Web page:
Developing and Researching K-12 Teacher Leaders Enacting Anti-bias Mathematics Education (Collaborative Research: Yeh)

The goal of this project is to study the design and development of community-centered, job-embedded professional development for classroom teachers that supports bias reduction. The project team will partner with three school districts serving racially, ethnically, linguistically, and socio-economically diverse communities, for a two-year professional development program.

Lead Organization(s): 
Award Number: 
2101666
Funding Period: 
Sun, 08/01/2021 to Thu, 07/31/2025
Full Description: 

There is increased recognition that engaging all students in learning mathematics requires an explicit focus on anti-bias mathematics teaching. Teachers, even with positive intentions, have biases, causing them to treat students differently and impacting how they distribute students’ opportunities to learn in K-12 mathematics classrooms. Research is needed to examine models of mathematics teacher professional development that explicitly addresses bias reduction. The goal of this project is to study the design and development of community-centered, job-embedded professional development for classroom teachers that supports bias reduction. The project team will partner with three school districts serving racially, ethnically, linguistically, and socio-economically diverse communities, for a two-year professional development program. The aim is to reduce bias through: analyzing and designing mathematics teaching with colleagues, students, and families to create classrooms and schools based on community-centered mathematics; engaging in anti-bias teaching routines; and building relationships with parents, caretakers, and community members. The project team will study teacher leader professional development, including the professional development model, framework, and tools, along with what teacher leaders across district contexts and grade-levels take up and use in their instructional practice.  This will potentially have wider implications for supporting more equitable mathematics teaching and leadership. Project activities, resources, and tools will be shared with the broader community of mathematics educators and researchers for use in other contexts.

The goal of this two-phase, design based research project is to iteratively design and research teacher leaders’ (TLs) participation in community-centered, job-embedded professional development and investigate their subsequent impact on classrooms, schools, and districts. The project builds on the existing Math Studio professional development model to create a Community Centered Math Studio, integrating the Anti-bias Mathematics Education Framework into the work. The project seeks to understand how the professional development model supports the development of teacher leaders' knowledge, dispositions, and practices for teaching and leading anti-bias mathematics education, and how teachers' subsequent classroom practice can cultivate students' mathematical engagement, discourse, and interests. The project will measure aspects of teacher knowledge and classroom practice by integrating existing classroom observation rubrics and STEM interest surveys to assess the impact on teacher classroom practice and student outcomes. The project will engage 12 TLs and approximately 60 additional teachers working with those TLs in two years of professional development using the Community Centered Math Studio Model to support anti-bias mathematics teaching. Data will be collected for all teachers related to their participation in the professional learning, with six teachers being followed for additional data collection and in-depth case studies. The project's outcomes will contribute to theories of how TLs build adaptive expertise for teaching and leading to reduce bias in classrooms, departments, schools, and districts. In addition, the project will contribute new and adapted research instruments on anti-bias teaching and leading. The research outcomes will add to the growing research base that describes the nature of equitable mathematics teaching in K-12 classrooms and increases access to meaningful mathematics for students, teachers, and communities.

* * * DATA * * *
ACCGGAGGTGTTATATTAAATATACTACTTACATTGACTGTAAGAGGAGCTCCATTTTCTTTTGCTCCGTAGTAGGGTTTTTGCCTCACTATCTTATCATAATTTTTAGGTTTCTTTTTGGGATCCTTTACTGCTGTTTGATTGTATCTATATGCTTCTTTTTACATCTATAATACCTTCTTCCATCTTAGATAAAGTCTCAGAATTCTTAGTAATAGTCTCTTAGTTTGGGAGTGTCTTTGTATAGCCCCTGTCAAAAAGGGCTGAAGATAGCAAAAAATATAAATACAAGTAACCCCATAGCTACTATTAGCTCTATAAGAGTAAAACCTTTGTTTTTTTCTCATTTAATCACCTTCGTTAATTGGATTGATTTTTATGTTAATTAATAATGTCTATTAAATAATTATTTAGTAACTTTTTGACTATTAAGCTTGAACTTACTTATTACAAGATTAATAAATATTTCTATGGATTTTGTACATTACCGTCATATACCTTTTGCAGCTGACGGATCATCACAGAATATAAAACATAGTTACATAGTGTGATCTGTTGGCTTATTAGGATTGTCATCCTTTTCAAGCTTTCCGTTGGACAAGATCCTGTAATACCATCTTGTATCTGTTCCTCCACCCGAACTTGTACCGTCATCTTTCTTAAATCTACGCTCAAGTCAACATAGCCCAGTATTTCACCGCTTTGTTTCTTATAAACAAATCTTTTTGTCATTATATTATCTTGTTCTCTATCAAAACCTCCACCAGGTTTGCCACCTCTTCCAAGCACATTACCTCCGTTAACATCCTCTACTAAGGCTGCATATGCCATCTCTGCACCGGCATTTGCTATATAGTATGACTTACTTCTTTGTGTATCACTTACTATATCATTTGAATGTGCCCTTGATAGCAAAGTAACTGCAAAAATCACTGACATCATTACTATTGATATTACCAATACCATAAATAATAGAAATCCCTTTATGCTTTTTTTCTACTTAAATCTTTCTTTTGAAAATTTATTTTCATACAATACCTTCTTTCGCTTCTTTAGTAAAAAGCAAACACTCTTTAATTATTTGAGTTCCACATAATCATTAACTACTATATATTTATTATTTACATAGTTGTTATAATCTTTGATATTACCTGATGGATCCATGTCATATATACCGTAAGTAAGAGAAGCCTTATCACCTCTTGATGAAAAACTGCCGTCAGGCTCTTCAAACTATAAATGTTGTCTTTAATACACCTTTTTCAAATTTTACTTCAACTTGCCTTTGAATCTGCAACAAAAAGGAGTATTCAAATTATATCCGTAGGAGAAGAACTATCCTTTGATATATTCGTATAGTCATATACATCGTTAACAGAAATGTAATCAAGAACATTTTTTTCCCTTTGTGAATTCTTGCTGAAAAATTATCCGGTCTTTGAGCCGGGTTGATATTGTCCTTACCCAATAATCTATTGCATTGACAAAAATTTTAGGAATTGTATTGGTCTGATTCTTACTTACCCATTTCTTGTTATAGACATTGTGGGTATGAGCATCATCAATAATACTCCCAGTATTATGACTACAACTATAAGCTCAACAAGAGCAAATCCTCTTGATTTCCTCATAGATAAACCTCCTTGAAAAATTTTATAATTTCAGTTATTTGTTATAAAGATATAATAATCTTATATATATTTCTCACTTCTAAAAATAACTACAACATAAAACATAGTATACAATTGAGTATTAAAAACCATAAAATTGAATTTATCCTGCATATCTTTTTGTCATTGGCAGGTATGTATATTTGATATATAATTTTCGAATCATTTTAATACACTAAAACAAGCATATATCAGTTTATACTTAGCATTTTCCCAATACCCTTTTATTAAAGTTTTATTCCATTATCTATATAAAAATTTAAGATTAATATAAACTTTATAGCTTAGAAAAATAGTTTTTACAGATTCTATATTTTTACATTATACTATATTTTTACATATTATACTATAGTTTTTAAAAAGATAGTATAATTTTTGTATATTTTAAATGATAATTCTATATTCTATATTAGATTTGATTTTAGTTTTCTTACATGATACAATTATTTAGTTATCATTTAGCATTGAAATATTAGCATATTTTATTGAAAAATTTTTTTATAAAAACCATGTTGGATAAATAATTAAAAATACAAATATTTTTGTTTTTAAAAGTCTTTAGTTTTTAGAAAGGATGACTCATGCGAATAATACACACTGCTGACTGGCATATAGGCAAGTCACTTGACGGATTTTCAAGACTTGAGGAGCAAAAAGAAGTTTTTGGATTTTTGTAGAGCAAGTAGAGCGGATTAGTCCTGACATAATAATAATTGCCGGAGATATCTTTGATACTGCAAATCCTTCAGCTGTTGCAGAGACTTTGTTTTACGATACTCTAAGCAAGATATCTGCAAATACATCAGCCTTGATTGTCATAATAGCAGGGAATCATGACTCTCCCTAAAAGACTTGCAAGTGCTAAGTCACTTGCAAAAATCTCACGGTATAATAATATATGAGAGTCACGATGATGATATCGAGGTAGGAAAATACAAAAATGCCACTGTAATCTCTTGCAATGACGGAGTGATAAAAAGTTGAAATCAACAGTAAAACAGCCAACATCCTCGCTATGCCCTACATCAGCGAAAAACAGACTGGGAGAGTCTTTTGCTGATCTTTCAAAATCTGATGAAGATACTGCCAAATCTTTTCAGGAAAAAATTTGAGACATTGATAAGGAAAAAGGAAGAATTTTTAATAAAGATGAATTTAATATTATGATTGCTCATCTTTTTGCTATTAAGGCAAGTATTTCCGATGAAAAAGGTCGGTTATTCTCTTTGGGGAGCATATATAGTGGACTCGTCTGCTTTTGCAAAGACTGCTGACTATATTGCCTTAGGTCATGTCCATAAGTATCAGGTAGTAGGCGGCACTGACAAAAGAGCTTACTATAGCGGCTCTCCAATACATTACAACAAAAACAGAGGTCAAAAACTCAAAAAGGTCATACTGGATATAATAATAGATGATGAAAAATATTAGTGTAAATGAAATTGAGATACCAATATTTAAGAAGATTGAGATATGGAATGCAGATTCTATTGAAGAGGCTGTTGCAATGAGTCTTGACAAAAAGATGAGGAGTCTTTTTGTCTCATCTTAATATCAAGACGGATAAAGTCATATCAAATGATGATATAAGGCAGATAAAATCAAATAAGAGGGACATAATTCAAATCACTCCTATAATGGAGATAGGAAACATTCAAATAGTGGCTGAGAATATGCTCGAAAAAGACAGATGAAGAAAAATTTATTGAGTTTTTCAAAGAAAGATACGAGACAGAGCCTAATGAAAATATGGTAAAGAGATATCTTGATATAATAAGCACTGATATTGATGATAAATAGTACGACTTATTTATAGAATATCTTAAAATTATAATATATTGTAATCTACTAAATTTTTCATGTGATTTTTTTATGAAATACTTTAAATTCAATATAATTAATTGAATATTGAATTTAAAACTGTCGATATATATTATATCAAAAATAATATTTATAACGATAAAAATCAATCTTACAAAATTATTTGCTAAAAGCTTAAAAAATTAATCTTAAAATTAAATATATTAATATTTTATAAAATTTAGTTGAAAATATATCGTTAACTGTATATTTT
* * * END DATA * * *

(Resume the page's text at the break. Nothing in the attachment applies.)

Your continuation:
Exploring Early Childhood Teachers' Abilities to Identify Computational Thinking Precursors to Strengthen Computer Science in Classrooms

This project will explore PK-2 teachers' content knowledge by investigating their understanding of the design and implementation of culturally relevant computer science learning activities for young children. The project team will design a replicable model of PK-2 teacher professional development to address the lack of research in early computer science education.

Lead Organization(s): 
Award Number: 
2006595
Funding Period: 
Tue, 09/01/2020 to Thu, 08/31/2023
Full Description: